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Cheating down, not out at grade 12 exams

A student gets searched for contraband by officials before entering a national exam last month
A student gets searched for contraband by officials before entering a national exam last month. Pha Lina

Cheating down, not out at grade 12 exams

Rash, brazen and outright desperate, some grade 12 candidates dared to defy this year’s national exam crackdown by attempting to cheat their way to a better score, the Anti-Corruption Unit reported this weekend.

The defrauders might have found their techniques successful with the looser rules in place during exams in previous years, but this round, their tricks earned them failing grades and humiliation.

“It’s clear that the students’ capacity and level of knowledge did not match the exam. Their lack of confidence in their ability to answer the questions drove them to cheat,” said Preap Kol, executive director of Transparency International Cambodia.

But the tally of students resorting to illicit measures this year represents a significant drop. During previous exams, leaked copies of the test proliferated, and students could pay proctors to ignore blatant smartphone usage or shared exam copies. In 2012, exam candidates spent an average of 120,000 riel ($30) on bribes to secure exam answers, according to an independent analyst’s research. And last year, teachers raked in over a half a million dollars in bribes in exchange for cheat sheets, answers posted on Facebook or a passing grade, an NGO study found.

But just 38 irregularities occurred during this August’s two-day national exam, including 13 students attempting to cheat, one student slapping an exam monitor, two teachers accepting bribes and two independent observers taking snapshots of the exam in an attempt to leak it, the ACU reported. The majority of the irregularities occurred in Phnom Penh, but incidents of corruption were spread throughout the 154 testing sites. Six students (two in Phnom Penh) and eight teachers (another two in Phnom Penh) tried with no luck to smuggle smartphones into the exam centres. The resolved cheaters also tried getting someone else to ace their tests for them in five cases.

The few who deviated from the rules did so in the face of extreme measures taken to secure the test, which qualifies students for a high school diploma and acceptance at an institution of higher education.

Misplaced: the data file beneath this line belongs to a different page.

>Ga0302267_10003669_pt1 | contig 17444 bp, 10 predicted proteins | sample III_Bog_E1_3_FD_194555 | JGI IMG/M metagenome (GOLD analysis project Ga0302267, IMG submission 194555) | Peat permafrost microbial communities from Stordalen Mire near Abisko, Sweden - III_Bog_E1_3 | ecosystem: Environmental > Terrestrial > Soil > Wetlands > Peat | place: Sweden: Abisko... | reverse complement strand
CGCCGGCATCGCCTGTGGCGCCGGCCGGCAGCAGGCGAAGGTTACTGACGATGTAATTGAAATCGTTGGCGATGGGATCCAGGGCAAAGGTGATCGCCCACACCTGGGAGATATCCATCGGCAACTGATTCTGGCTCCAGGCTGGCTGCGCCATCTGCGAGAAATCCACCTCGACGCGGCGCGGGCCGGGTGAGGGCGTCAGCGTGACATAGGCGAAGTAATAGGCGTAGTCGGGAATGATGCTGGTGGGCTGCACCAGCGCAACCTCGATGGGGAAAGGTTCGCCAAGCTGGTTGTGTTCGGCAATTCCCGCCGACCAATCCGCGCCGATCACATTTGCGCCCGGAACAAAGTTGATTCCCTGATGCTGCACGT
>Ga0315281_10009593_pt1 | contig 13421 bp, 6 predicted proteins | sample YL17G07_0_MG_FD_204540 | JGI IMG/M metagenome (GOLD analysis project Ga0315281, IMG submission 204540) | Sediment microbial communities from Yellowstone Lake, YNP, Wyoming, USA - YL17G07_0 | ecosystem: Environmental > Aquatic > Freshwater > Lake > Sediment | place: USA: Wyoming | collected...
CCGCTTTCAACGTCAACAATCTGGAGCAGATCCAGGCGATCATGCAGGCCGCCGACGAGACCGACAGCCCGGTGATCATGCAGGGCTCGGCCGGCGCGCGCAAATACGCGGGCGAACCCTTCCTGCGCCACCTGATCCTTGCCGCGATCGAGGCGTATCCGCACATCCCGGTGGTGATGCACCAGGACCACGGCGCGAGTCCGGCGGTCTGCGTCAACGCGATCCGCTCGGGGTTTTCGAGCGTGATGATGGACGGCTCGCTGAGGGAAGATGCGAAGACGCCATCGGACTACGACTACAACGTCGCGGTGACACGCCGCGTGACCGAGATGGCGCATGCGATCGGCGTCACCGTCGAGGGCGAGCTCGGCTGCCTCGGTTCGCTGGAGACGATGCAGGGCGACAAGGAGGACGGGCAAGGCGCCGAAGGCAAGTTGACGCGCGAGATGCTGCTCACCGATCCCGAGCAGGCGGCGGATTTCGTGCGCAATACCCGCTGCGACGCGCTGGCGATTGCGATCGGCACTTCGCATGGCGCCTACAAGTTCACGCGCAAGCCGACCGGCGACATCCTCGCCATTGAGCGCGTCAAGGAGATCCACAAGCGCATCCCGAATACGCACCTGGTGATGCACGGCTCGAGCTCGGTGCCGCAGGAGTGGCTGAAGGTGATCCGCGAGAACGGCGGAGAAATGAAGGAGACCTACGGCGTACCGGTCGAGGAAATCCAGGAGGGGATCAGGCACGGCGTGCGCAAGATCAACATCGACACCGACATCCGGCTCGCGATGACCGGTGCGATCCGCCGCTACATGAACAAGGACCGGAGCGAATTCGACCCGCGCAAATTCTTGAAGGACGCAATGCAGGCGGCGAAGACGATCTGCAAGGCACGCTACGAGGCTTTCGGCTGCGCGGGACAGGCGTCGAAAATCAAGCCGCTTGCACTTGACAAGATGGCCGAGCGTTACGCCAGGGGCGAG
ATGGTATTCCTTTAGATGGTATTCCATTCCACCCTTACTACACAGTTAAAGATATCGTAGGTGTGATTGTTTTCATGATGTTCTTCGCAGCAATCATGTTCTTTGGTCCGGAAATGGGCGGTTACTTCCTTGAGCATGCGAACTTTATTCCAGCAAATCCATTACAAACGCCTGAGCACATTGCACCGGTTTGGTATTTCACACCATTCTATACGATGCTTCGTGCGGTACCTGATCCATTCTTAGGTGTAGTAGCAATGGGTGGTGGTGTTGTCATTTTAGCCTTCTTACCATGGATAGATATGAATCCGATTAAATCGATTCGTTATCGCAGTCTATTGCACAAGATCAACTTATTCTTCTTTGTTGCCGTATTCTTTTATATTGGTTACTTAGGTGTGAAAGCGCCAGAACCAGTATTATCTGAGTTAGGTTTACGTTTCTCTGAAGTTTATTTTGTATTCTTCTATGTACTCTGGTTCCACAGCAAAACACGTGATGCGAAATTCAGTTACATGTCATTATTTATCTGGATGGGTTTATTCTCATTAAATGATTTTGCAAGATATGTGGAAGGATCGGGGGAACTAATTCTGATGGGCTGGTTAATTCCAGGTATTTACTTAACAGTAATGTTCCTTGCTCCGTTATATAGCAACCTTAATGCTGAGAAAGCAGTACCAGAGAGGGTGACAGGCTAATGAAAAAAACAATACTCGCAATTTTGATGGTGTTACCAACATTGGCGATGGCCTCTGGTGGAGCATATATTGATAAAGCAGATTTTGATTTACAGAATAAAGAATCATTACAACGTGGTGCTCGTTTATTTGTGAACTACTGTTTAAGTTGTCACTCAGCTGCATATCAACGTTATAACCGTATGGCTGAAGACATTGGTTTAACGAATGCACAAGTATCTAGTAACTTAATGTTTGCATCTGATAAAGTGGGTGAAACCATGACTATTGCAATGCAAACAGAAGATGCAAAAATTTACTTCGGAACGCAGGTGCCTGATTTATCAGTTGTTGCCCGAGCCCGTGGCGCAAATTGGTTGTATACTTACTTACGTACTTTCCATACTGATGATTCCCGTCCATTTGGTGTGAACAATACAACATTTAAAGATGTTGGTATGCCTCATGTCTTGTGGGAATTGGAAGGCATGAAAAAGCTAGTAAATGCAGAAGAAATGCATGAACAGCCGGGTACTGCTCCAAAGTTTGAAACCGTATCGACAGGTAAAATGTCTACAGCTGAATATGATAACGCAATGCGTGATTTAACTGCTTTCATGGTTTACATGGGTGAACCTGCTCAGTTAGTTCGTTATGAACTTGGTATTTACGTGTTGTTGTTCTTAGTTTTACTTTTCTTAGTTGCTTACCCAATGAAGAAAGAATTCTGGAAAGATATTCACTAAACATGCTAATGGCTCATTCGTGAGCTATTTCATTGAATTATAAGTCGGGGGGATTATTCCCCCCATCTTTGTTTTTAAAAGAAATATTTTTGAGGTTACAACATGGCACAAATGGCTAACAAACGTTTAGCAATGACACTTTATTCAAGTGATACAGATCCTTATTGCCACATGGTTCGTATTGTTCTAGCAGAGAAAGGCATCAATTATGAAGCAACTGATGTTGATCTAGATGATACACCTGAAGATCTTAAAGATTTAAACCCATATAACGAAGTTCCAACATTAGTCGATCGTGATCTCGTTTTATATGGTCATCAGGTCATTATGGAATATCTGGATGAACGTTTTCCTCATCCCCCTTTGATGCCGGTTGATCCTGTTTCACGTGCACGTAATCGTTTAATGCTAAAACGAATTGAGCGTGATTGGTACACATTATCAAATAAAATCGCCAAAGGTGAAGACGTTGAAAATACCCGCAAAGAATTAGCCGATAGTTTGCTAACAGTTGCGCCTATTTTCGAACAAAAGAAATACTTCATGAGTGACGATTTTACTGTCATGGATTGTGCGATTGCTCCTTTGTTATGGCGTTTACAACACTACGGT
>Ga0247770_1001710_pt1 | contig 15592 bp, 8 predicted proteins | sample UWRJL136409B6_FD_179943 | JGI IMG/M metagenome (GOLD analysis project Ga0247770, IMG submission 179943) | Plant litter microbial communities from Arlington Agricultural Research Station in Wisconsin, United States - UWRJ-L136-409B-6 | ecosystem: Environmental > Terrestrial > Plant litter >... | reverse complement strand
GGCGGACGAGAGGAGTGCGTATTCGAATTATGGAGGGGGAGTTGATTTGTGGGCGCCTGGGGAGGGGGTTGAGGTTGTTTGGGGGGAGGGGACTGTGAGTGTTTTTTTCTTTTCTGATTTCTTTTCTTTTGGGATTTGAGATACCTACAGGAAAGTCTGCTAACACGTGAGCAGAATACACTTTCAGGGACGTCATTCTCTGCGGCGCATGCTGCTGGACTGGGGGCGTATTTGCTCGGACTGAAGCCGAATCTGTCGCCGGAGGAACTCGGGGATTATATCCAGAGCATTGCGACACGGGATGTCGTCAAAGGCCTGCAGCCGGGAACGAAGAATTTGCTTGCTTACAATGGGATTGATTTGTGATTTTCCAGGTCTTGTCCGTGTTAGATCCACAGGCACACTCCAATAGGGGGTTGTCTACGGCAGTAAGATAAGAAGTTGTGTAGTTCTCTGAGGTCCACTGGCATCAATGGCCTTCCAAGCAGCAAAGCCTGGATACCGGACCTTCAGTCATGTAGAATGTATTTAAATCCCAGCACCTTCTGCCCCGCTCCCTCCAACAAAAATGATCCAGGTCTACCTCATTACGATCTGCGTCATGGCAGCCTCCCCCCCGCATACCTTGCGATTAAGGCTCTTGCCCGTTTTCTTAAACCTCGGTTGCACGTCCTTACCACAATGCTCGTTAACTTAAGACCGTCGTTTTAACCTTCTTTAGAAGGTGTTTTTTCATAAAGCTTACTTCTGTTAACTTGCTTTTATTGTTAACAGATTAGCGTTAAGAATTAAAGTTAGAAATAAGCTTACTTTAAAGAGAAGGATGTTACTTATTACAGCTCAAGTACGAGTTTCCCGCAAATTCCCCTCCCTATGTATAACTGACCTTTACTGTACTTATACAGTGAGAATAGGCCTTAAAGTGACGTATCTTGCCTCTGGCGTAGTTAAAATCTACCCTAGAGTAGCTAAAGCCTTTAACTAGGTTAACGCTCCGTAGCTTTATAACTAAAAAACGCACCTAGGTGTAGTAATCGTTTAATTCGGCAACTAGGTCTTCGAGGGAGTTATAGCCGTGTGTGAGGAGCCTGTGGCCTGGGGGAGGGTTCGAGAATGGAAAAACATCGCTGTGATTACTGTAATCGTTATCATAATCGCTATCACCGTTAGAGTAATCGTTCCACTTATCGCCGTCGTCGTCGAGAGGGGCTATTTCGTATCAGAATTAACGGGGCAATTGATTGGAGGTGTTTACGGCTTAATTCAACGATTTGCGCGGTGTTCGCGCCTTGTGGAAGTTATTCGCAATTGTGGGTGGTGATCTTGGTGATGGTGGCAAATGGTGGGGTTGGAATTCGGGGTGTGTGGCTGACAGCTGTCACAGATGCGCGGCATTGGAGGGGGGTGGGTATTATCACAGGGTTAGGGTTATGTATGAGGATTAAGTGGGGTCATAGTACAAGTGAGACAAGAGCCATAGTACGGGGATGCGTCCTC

On the exam days last month, students were patted down and searched, were prohibited from taking in even blank scrap paper and were directed to store their phones. While taking the test, students faced the scrutiny of proctors, monitors, ACU police and hundreds of independent observers.

The results of the stricter exam were abysmal. While last year more than 87 per cent of students collected a passing grade, this year less than a third of the nearly 90,000 test-sitters could manage to give 47 per cent of the answers or more.

But the outcome for those who sought to cheat this year was even worse. Months before the high-stakes test, the ACU delineated on its website the punishments in store for would-be swindlers.

Late-comers got a warning, while more serious breaches incurred immediate failure and a two-year test-taking ban. Those who sought to disseminate copies of the exam could face legal consequences.

The Post reported last month that three of the exam imposters were arrested and put in pretrial detention along with two Takeo print-shop owners who tried to sell fake copies of the test for $100 a pop, but the ACU declined yesterday to comment on the cases or whether any of the irregularities would be brought to court.

However, not all are convinced the exam was the success the ACU makes it seem.

“The report reflected only part of what was found,” said Rong Chhun, president of the Cambodian Independent Teachers Association, who claimed that he and his staff witnessed several irregularities that didn’t make it into the government findings. “I don’t believe the ACU observers who took part in this work; they are just like ACU itself, which cannot be trusted.”

Students too hinted that the ACU didn’t catch everything.

“In every subject, there’s at least one or two good students willing to share the test … [and] the teachers don’t want us all to fail,” one said on exam day.

The Education Ministry could not be reached for comment, but previously said the exam was successful because there was no authentic leakage.

Correction: An early version of this article incorrectly stated that 93,000 students took the year 12 exam this year. The figure has been corrected to nearly 90,000 students.


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